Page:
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Podcast episode

EP87 – Saving & investing for retirement: 401(k)s, IRAs, mutual funds, ETFs, etc

In Episode 87 of Economics Explored, host Gene Tunny discusses saving and investing for retirement with Sarah Holden, Senior Director of Retirement & Investor Research at the Investment Company Institute (ICI). ICI is the leading association representing regulated funds globally, including US mutual funds and exchange-traded funds (ETFs). Sarah has a Ph.D. in economics and has studied retirement trends and policy, as well as the behavior of investors, for decades. She uses humor and plain English to make retirement and investment concepts clear. Sarah is based in Washington, DC and Gene spoke with her over Zoom on 12 May 2021. 

Links relevant to the conversation include:

ICI Education Foundation (ICIEF)

ICI webpage on 401(k)s

ICI webpage on IRA

Get on the road to investing

A Random Walk Down Wall Street: The Time-Tested Strategy for Successful Investing

Australia vs US: A scorecard on the Australian and US Defined Contribution Systems

Please send through any questions, comments or suggestions to contact@economicsexplored.com and Gene will aim to address them in a future episode.

Categories
Podcast episode

EP65 – Behavioural Finance with Dr Tracey West

The latest episode of my Economics Explored podcast considers the emerging field of behavioural finance, which is basically the application of behavioural economics to finance. It considers lessons from this field for households, investors, and governments. The episode features an interview I conducted earlier this week with Dr Tracey West of the Griffith Business School.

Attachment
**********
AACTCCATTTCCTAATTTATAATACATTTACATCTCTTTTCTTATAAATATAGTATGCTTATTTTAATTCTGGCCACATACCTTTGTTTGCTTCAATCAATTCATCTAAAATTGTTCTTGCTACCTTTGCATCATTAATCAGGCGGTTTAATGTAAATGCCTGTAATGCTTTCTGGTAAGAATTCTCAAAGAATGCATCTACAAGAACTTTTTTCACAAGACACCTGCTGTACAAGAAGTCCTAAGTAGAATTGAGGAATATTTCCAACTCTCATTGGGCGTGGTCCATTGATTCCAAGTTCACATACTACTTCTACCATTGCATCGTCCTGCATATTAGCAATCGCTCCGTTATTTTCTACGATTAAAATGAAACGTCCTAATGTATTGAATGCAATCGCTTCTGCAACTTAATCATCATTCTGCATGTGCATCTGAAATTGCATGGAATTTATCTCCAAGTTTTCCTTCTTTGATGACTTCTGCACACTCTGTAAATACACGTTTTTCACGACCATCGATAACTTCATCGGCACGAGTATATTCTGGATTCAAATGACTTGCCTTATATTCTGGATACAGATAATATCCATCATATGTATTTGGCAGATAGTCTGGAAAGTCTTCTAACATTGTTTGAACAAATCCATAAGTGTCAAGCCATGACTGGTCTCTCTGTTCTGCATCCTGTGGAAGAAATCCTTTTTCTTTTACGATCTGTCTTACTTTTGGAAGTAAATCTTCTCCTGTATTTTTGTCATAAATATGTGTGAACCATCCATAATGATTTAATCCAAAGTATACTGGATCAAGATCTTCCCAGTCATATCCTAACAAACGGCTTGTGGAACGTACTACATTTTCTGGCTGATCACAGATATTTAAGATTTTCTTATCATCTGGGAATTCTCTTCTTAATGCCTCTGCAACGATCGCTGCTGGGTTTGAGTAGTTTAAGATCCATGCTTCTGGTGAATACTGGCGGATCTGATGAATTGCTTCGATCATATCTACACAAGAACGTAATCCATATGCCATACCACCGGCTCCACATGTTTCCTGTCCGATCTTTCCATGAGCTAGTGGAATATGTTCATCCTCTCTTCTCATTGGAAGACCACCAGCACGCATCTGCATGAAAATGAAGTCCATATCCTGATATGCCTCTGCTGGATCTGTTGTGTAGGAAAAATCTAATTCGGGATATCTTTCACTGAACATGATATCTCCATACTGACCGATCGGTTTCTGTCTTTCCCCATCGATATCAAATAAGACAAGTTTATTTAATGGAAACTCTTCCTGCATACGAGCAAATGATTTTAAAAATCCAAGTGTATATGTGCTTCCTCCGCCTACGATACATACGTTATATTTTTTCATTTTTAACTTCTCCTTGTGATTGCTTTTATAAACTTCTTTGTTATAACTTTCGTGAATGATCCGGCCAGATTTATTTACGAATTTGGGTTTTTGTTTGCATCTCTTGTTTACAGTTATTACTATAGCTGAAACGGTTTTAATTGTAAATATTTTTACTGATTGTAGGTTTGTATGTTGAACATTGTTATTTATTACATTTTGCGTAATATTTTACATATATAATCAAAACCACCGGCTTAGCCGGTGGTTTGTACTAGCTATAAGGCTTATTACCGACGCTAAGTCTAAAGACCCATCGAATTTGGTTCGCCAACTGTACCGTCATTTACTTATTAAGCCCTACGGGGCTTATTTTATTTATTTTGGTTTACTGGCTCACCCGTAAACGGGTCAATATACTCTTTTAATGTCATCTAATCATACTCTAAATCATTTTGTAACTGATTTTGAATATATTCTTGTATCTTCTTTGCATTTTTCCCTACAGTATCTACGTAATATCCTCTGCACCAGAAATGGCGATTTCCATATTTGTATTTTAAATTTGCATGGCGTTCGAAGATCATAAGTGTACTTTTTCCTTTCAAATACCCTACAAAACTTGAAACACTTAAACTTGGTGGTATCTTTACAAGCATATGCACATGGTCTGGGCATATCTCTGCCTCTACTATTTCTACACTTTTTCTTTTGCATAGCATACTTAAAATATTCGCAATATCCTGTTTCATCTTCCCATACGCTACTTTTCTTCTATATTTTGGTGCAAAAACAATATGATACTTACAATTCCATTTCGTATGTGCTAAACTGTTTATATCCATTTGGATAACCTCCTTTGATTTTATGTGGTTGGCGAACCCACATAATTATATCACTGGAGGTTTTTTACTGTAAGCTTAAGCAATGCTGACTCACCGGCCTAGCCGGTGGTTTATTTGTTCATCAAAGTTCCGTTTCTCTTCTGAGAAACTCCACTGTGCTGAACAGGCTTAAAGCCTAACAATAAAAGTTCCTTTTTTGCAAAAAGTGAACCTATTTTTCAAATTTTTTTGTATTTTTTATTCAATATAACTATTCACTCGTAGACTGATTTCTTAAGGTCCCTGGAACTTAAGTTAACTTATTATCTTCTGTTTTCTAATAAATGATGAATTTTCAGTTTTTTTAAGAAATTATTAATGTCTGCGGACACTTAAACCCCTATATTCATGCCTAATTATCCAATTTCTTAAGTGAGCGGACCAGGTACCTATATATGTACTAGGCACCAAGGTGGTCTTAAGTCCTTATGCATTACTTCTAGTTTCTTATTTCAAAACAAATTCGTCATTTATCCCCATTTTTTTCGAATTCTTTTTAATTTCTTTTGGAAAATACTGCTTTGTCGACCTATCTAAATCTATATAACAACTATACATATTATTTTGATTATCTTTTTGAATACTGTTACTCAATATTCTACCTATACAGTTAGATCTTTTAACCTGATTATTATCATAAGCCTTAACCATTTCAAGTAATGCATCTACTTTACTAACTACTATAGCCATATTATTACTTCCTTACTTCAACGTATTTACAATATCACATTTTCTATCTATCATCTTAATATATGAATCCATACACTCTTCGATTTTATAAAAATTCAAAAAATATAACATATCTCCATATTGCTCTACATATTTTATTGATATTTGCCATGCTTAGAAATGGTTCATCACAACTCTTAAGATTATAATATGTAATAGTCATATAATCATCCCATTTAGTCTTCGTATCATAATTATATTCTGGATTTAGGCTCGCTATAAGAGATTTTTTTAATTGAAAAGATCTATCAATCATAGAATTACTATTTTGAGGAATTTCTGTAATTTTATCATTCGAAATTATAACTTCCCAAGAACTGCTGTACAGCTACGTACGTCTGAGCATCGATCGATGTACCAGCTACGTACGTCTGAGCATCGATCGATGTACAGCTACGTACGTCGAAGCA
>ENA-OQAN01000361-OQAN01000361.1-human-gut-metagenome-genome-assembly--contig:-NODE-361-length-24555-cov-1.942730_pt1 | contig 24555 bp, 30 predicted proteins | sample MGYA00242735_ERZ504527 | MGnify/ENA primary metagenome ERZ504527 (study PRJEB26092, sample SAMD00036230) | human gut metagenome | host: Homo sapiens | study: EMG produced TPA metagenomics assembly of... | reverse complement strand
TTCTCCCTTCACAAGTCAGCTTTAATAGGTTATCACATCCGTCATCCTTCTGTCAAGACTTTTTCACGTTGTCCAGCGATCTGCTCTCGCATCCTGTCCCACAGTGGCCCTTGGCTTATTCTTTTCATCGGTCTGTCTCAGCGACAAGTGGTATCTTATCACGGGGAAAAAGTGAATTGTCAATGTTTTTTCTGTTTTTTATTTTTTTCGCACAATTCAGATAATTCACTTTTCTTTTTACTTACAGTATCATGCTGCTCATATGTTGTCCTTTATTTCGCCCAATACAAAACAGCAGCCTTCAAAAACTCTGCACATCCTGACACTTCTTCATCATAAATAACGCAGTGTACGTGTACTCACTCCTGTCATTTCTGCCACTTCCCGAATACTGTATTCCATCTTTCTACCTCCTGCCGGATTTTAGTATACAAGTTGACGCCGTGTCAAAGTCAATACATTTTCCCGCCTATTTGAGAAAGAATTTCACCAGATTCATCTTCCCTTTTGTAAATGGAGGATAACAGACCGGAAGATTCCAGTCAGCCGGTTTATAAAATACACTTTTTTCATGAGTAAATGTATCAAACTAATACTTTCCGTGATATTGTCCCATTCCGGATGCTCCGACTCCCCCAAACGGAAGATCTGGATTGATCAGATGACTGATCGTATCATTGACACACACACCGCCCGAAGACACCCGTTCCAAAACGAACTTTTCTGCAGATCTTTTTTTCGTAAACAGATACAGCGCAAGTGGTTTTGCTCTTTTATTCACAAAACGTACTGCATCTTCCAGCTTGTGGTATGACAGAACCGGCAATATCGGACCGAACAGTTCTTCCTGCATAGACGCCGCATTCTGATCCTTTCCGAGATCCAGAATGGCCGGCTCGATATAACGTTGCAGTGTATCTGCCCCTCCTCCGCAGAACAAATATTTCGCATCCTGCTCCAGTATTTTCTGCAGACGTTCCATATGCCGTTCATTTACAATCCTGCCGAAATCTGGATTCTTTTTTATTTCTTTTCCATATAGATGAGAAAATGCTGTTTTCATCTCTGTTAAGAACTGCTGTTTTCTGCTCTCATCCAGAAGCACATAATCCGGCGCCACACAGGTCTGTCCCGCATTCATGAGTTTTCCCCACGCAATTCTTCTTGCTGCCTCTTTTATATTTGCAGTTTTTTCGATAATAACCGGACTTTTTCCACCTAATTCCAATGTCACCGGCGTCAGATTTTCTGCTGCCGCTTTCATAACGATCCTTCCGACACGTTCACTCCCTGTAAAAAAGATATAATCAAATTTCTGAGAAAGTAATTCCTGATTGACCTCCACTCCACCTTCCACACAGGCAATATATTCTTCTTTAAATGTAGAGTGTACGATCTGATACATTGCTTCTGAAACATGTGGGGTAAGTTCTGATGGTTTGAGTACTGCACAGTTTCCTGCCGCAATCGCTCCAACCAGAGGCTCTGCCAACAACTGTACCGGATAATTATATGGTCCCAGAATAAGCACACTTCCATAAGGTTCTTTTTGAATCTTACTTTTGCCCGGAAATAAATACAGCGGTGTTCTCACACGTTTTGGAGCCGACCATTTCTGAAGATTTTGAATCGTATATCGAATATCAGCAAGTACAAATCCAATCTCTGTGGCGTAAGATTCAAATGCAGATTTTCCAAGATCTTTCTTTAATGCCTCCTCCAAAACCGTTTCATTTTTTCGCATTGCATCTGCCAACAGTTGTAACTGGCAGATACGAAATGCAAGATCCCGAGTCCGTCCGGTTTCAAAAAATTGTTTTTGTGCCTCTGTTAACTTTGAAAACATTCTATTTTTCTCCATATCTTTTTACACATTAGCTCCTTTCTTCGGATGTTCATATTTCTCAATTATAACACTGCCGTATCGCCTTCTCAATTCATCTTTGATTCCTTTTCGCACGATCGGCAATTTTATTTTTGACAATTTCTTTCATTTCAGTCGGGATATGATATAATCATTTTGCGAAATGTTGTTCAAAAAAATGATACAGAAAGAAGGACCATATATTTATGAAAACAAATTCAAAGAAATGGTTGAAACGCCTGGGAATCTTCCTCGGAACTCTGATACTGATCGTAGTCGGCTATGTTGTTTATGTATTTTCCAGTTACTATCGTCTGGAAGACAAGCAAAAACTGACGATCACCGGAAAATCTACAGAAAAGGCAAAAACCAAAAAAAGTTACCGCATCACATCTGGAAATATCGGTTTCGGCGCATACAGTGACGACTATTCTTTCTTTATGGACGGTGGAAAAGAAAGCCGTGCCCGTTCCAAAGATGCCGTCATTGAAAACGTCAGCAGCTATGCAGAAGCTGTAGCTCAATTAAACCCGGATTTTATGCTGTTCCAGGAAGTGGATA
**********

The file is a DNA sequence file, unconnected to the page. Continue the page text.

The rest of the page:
Tracey teaches behavioural finance to undergraduates and postgraduates at Griffith’s Gold Coast (Queensland, Australia) campus. She’s also an active commentator on economic policy issues. For instance, last year, Tracey wrote an excellent Conversation article on 3 lessons from behavioural economics Bill Shorten’s Labor Party forgot about, three lessons which Tracey and I consider in our conversation. Those lessons are:

1. People are loss averse

2. Limited decision-making

3. Now is worth more than later (and much more so than economists would typically assume using typical discount rates).

Tracey and I had a great discussion about behavioural finance theory and practice, including the need for regulation of financial markets and investments. The Storm Financial collapse, which wrecked the finances of many North Queenslanders, was given as an example illustrating the need for regulation of financial investments. I hope you enjoy our conversation. A transcript is available via my business website.

Links relevant to the conversation include:

Tracey’s LinkedIn profile

Tracey’s academic publications via Google Scholar